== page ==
Event: Association for Consumer Research (ACR) Annual Conference
Date: Thursday, October 4 to Sunday, October 7, 2012
Location: Sheraton Vancouver Wall Centre, 1088 Burrard Street
[EDITORS: UBC’s Sauder School of Business professors are available to speak on diverse findings: from how we view the morality of others based on their food choices to how room temperature can affect consumer behaviour. Media can attend the conference by registering on site. Media contact: ACR communications coordinator Ekant Veer, firstname.lastname@example.org].
The Association for Consumer Research (ACR) annual conference, co-sponsored by UBC’s Sauder School of Business, will convene more than 1,000 top researchers from universities around the world along with industry insiders – from advertisers to manufacturers.
“The ACR conference is a tremendous opportunity for Sauder to share its leading consumer behaviour research on the world stage, while learning about the latest developments from international colleagues,” says Sauder Assoc. Prof. Juliet Zhu, conference co-chair.
Conference topics include: how consumers react to advertising and relate to brands; how social groups shape consumer desires; how food presentation and preparation shapes eating habits; and how living in a consumption-oriented culture influences emotional and financial health. Many talks also reflect how consumers embrace marketing practices aimed at improving individual and ecological well-being.
Sauder presentation topics include:
Juliet Zhu, associate professor and ACR conference co-chair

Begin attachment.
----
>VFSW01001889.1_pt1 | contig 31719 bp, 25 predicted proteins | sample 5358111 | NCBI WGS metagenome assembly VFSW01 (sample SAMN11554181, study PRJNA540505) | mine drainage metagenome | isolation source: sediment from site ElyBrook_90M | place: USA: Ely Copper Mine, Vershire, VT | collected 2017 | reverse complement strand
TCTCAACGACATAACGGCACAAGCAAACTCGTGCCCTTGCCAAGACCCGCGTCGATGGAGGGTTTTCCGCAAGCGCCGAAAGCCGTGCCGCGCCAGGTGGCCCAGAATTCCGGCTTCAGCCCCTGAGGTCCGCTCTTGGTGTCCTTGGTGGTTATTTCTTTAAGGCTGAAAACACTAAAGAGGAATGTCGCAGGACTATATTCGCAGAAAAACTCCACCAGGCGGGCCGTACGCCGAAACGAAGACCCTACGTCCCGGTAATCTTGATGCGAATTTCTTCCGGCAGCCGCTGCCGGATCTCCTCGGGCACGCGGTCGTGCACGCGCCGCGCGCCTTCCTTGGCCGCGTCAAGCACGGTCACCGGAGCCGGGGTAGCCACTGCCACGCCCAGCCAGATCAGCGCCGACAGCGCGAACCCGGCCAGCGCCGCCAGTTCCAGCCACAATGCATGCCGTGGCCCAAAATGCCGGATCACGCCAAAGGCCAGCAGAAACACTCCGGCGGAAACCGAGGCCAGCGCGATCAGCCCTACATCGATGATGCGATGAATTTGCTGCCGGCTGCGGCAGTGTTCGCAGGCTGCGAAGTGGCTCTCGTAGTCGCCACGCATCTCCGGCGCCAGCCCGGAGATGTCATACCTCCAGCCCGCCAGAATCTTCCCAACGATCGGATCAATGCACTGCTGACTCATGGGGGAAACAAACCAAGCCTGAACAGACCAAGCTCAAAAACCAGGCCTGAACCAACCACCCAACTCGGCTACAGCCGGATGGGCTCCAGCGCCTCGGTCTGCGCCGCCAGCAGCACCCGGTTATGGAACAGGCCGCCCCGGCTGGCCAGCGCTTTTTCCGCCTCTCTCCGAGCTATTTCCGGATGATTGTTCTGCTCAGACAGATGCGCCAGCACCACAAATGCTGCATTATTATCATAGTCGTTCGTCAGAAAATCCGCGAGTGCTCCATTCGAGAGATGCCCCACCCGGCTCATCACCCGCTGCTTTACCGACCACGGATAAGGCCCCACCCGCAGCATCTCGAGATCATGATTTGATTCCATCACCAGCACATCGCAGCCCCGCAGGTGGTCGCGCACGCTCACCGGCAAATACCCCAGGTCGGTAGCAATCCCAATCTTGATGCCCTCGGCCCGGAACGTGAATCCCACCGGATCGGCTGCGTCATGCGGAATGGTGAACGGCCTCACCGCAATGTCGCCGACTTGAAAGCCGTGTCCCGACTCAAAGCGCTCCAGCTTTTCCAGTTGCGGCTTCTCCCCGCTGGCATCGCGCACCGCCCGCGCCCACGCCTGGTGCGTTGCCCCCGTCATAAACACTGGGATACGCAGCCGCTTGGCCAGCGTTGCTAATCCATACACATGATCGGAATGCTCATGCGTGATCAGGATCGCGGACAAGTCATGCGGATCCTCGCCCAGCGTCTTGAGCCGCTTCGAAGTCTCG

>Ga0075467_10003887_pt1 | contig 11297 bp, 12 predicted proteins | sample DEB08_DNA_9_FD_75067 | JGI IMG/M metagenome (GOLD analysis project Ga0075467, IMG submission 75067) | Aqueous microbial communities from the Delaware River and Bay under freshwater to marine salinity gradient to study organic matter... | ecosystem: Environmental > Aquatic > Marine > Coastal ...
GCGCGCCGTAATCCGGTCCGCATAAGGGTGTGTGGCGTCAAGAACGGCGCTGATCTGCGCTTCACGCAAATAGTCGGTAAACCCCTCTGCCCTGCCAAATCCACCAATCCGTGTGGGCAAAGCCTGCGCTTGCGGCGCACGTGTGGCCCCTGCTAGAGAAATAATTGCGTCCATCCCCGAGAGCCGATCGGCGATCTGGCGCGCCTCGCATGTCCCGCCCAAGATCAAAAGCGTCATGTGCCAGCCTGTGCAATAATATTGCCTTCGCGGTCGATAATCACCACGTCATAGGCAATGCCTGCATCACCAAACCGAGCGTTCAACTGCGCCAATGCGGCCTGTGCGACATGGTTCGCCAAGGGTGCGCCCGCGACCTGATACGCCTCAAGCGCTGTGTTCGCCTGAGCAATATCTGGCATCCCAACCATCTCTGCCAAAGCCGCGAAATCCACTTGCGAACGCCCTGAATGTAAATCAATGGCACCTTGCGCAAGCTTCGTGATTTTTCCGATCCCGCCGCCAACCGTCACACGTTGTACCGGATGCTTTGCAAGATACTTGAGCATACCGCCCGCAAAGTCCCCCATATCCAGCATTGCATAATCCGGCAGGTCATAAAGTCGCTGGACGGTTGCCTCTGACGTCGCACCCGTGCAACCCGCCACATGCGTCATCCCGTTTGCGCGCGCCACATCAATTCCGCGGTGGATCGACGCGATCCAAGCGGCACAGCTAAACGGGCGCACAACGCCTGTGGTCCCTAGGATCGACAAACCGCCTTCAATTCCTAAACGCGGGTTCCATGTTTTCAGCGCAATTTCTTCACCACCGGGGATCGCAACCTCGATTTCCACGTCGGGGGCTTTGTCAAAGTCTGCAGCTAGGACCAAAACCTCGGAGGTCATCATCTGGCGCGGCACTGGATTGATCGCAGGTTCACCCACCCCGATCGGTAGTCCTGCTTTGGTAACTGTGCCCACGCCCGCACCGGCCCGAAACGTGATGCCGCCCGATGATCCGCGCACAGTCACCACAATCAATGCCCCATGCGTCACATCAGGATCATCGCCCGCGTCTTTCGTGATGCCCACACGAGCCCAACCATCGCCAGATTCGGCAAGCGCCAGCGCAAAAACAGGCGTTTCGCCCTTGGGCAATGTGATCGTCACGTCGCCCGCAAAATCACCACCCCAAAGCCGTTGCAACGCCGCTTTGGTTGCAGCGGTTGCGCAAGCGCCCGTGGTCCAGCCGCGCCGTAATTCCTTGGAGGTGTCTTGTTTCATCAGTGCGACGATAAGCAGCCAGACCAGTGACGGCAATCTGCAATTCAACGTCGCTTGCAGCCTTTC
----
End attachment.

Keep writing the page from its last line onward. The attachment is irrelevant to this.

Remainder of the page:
Tel: 604.827-3158 Cell: 778.840.5313
• the messiness of physical space affects consumer choices.
• temperature influences how consumers process information and make decisions
Darren Dahl, professor
• consumers ascribe morality to others based on the food they eat
• people with high self-esteem may be overtly kinder to those they envy, but are more likely to covertly sabotage them
• the act of selecting one’s own ingredients in a consumer food product decreases its perceived healthiness
• when someone feels rejected by a brand they desire, they are more likely to want to consume it
Joey Hoegg, assistant professor
• giving customers preferential treatment in a public setting is not always positive and may cause discomfort
• creating a sales team with increased commonality in appearance can enhance customer satisfaction.
Katherine White, associate professor
• when charities want to encourage people to give money it is more effective to give them specific details of the cause
• but when the aim is to attract contributions of time, then charities need to engage consumers with abstract ideas about the cause